Sadiq Khan mulls fewer Heathrow flights due to pollution concerns
Although the transport hub is good for jobs, it is also one of the area’s biggest polluters
MAKING PLANS: Sadiq Khan
(fourth from right) with students
from a school in Hounslow
THE London mayor Sadiq Khan has floated the idea of having fewer flights into Heathrow as he pushes clean air initiatives across the capital.
The airport, which falls within the boundaries of Hillingdon borough, is a major employer in the area. It is thought to support around 114,000 jobs, while directly employing around 75,000 directly, according to prepandemic figures.
Although the transport hub is good for jobs, it is also one of the area’s biggest polluters with nitrogen oxide and dioxide particles being released into the air from burning jet fuel and runway vehicles and visitor’s cars spewing exhaust fumes.
During a visit to a school in Hounslow, a borough that borders Heathrow, Khan spoke about clean air initiatives and his plan for lowering the airport’s carbon emissions.
He said: “I don’t think Heathrow should have a new runway. It should be better, not bigger, because of my concerns about the environmental consequences, but also noise pollution.
“The good news is Heathrow understands the importance of addressing issues around air pollution and the climate emergency. The outgoing chief executive has worked with us in relation to some policies, so they are trying to get more electric vehicles on the airport, they are encouraging staff to use public transport, they are talking to us about what we can do to work with them.
“So I’m encouraged by the response of Heathrow, but that is one of the reasons I oppose a third runway.”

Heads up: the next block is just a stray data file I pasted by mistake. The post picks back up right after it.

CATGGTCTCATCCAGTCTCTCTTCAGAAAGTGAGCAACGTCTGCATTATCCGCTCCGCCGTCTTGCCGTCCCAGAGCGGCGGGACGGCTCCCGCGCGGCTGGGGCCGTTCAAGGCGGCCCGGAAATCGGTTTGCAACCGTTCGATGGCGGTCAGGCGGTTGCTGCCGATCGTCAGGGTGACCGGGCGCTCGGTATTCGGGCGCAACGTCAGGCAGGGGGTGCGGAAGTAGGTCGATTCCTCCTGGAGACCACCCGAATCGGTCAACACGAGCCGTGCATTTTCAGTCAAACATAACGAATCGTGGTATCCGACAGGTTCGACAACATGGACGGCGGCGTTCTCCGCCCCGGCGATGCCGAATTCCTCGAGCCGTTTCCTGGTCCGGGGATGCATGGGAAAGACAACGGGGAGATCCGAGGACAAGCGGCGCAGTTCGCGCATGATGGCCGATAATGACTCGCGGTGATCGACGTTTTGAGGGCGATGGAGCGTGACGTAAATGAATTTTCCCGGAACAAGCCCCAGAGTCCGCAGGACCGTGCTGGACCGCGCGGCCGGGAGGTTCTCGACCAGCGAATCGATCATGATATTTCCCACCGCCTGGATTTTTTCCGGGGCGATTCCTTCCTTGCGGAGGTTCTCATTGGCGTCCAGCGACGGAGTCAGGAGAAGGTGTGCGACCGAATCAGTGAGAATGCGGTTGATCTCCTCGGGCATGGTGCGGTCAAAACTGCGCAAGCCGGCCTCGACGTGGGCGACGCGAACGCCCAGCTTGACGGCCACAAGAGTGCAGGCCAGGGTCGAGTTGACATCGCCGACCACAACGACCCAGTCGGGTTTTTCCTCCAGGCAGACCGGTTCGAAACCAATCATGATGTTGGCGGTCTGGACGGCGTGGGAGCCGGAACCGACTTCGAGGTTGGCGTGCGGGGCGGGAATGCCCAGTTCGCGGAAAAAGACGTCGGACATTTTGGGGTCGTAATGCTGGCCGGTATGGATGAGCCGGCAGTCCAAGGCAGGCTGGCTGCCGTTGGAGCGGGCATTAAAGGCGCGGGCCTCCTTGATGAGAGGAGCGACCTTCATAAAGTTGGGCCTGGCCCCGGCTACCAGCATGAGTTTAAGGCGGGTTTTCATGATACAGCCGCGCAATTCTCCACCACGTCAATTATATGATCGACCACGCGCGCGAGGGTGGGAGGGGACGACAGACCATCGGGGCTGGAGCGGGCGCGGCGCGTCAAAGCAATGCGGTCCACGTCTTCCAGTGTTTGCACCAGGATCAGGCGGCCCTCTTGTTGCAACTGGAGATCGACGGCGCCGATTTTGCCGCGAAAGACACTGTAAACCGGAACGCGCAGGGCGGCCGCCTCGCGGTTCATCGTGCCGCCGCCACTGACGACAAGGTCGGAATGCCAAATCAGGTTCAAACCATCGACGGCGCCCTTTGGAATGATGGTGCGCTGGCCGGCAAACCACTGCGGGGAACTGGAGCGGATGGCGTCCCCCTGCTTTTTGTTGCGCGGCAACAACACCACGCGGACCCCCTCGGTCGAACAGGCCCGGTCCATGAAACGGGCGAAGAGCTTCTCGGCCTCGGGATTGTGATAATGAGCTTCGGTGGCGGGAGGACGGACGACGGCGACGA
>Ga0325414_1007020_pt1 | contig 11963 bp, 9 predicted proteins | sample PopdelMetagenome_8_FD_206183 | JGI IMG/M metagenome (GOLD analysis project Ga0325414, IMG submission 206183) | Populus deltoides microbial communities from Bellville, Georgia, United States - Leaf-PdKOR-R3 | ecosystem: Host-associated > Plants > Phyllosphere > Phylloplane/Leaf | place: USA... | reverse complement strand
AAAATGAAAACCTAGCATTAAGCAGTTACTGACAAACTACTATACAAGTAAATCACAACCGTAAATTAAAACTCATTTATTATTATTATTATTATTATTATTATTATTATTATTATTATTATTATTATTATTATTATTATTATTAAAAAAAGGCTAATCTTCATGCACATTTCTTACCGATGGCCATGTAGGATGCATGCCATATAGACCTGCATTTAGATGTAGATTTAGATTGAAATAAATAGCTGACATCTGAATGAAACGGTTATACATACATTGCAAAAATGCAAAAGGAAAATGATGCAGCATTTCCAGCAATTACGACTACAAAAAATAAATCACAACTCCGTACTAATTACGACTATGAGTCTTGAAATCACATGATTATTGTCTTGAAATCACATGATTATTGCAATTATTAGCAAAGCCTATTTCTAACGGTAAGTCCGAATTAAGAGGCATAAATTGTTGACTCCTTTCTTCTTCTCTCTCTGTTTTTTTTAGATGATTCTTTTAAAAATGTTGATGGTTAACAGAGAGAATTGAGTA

Reducing the number of flights to and from Heathrow could be a solution, Khan said, adding it could be done in tandem with more sustainable aviation fuel.
“We don’t want more flights, definitely. We may have fewer flights with bigger aeroplanes, but also the fuel they use might be more climate friendly,” he said.
However, Dan Rutherford, a shipping and aviation director at the International Council on Clean Transportation (ICCT), had previously said this would unlikely to help the problem.
He told the BBC that it was best to avoid very small or very large planes, which tend to be less efficient than a standard singleaisle or small twin-aisle aircraft. Evidence suggests that less weight, both of the plane and cargo/passengers, helps with fuel efficiency, as does the age of the aircraft.
Boeing claims its Dreamliner uses 20 per cent fewer fuel per passenger than the older planes it replaces. According to Airbus, CO2 emissions from aircraft built today are 80 per cent lower than those from the 1970s.
The introduction of ULEZ [Ultra Low Emission Zone] in Hillingdon will cover visitors to Heathrow, even those driving from outside the city. The disputed policy, which is currently undergoing a legal challenge from Hillingdon Council, could see a reduction in the number of people coming by car, as they would have to pay the £12.50 charge on top of any parking costs.
Heathrow was recently found to be Europe’s busiest airport after dropping to second spot last November. According to global travel data firm OAG Aviation, more than four million passengers travelled on domestic and international flights in and out of the airport in March 2023.
Despite travel disruption, strikes and the pandemic, Heathrow saw 35,000 more passengers than Europe’s second busiest airport, in Istanbul, Turkey. (Local Democracy Reporting Service)